The place of humour in promoting good health will come in for serious scrutiny at the 12th National Rural Health Conference in Adelaide on 7-10 April.
David Bell, Visiting Psychiatrist at Moree and Narrabri, will present findings from a world-first randomised controlled trial to understand the role of humour in therapeutic engagement in an acute psychiatric setting. Results showed that if a clinician tried to generate humour, engagement with the patient often increased. The increase was most significant for clinicians who had known the patient for less than two weeks. This suggests that the use of humour in therapeutic engagement might be most critical in the first few days of admission as compared with later points in time. David says there is vast potential for benefit from using humour in therapy for mental illness. His presentation Humour and acute psychology will explore some of the possible applications.
Mary-Jane Honner will share the story of two HealthPlays touring with the Royal Flying Doctor Service in South Australia and the Northern Territory. The plays use comedy to deliver health messages about diabetes and depression. Diabetes is Australia’s fastest growing chronic disease with one person diagnosed every six minutes, and many cases of type 2 diabetes still undiagnosed. The trend is more concerning in country areas, where rates of mortality as a result of diabetes are two to four times higher than in the city. Mary-Jane is a strong advocate of humour for health: she says, “It is proven that a good giggle is better than a bar of chocolate for reducing stress! A hearty belly laugh will produce a nice six pack! One hundred smiles is equivalent to slogging away on the treadmill for 15 minutes!” Mary-Jane’s presentation What soap is to the body, laughter is to good health will report that as well as providing a good laugh the HealthPlays gave their audiences greater awareness of how to manage these conditions and minimise associated risks.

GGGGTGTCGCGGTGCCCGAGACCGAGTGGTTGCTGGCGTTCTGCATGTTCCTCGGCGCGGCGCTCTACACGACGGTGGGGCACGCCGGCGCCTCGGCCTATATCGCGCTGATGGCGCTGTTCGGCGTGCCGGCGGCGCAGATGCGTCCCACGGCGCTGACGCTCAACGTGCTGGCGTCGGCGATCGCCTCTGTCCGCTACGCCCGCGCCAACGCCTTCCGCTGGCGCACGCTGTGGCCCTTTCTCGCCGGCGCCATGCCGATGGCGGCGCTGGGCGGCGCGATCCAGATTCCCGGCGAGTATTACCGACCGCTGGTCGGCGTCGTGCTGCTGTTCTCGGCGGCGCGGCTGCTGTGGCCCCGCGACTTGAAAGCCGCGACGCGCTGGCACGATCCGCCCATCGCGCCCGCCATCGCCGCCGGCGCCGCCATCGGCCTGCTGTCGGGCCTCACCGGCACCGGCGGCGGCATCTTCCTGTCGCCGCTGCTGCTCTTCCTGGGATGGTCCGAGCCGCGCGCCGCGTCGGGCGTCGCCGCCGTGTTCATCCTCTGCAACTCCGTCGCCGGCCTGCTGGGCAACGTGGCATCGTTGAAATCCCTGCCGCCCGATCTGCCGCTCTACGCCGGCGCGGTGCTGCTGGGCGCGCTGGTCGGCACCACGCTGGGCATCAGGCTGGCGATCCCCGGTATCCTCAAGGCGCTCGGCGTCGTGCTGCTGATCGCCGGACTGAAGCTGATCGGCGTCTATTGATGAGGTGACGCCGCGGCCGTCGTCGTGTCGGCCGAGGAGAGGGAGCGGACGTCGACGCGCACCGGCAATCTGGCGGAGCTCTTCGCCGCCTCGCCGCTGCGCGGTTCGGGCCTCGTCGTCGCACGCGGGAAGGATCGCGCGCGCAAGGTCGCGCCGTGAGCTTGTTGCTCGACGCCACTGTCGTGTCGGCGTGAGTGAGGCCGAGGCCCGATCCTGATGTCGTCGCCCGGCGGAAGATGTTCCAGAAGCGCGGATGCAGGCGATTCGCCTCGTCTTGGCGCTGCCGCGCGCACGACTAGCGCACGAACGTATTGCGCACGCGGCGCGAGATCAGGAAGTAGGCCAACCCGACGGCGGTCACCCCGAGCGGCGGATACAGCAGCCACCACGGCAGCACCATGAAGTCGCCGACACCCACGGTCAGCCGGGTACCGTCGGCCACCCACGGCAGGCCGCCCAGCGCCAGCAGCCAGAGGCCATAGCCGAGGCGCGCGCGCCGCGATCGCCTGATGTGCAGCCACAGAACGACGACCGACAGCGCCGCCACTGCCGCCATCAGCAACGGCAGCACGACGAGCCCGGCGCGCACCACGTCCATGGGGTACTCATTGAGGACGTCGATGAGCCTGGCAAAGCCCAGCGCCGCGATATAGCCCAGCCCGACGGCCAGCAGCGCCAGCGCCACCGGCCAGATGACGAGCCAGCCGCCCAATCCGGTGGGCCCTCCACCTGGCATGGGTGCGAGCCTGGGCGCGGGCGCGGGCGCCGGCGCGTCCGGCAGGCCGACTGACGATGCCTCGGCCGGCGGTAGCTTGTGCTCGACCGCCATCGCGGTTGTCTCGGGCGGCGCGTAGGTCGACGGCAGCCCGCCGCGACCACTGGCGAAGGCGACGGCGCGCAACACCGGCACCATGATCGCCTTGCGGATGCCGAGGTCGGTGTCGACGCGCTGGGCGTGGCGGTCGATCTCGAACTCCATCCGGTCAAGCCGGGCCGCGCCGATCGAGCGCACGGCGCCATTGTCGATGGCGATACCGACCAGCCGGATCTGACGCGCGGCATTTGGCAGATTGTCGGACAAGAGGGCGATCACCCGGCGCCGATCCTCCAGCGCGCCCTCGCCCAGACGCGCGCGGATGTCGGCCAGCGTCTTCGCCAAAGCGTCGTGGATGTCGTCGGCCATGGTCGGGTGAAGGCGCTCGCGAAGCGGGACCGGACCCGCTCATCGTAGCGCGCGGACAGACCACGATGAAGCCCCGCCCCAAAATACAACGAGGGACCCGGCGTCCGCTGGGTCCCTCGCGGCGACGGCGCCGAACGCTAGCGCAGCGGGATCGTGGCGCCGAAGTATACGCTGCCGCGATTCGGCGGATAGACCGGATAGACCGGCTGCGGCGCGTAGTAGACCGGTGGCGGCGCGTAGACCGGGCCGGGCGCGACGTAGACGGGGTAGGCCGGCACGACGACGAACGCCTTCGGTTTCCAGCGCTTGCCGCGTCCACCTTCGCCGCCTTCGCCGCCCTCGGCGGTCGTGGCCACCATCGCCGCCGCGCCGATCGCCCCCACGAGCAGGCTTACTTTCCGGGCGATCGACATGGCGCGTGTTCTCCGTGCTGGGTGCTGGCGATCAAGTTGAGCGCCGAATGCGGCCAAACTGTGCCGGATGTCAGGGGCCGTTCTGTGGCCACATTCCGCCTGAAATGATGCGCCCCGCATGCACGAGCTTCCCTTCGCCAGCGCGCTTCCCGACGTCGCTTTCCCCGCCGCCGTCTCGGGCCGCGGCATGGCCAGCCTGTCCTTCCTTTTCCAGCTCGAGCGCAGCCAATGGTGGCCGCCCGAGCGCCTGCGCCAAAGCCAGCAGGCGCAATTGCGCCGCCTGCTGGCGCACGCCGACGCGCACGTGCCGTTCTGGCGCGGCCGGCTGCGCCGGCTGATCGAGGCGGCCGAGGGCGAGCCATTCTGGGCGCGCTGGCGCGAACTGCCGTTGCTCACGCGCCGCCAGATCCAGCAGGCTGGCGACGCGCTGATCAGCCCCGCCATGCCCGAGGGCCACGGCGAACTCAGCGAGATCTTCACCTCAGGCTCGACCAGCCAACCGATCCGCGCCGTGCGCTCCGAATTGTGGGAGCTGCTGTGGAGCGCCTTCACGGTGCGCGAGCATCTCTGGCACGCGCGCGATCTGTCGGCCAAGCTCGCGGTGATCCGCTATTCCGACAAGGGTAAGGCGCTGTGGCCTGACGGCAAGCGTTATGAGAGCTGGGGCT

Tarja Martin’s presentation Promoting health – using your arts ‘skill set’ in a rural health promotion will propose acting as the ‘secret weapon’ in a health professional’s promotion armoury. Tarja says once the professional is immersed in the character, humour becomes the important driver for the health message. Tarja will introduce delegates to ‘the Dame’, a popular character with old and young alike, and a versatile promoter of a range of health messages, including healthy eating, literacy, active ageing, sexual health and falls prevention. Tarja says that hiding health education in dramatic humour is just like hiding the vegies in children’s meals – good for them but they don’t know it!
It seems that a key health message to come out of the Conference will be: Laugh early, laugh often!
Gordon Gregory – Executive Director: 02 6285 4660
Penny Hanley – Media Advisor: 02 6285 4660
Leanne Coleman – Conference Manager: 02 6285 4660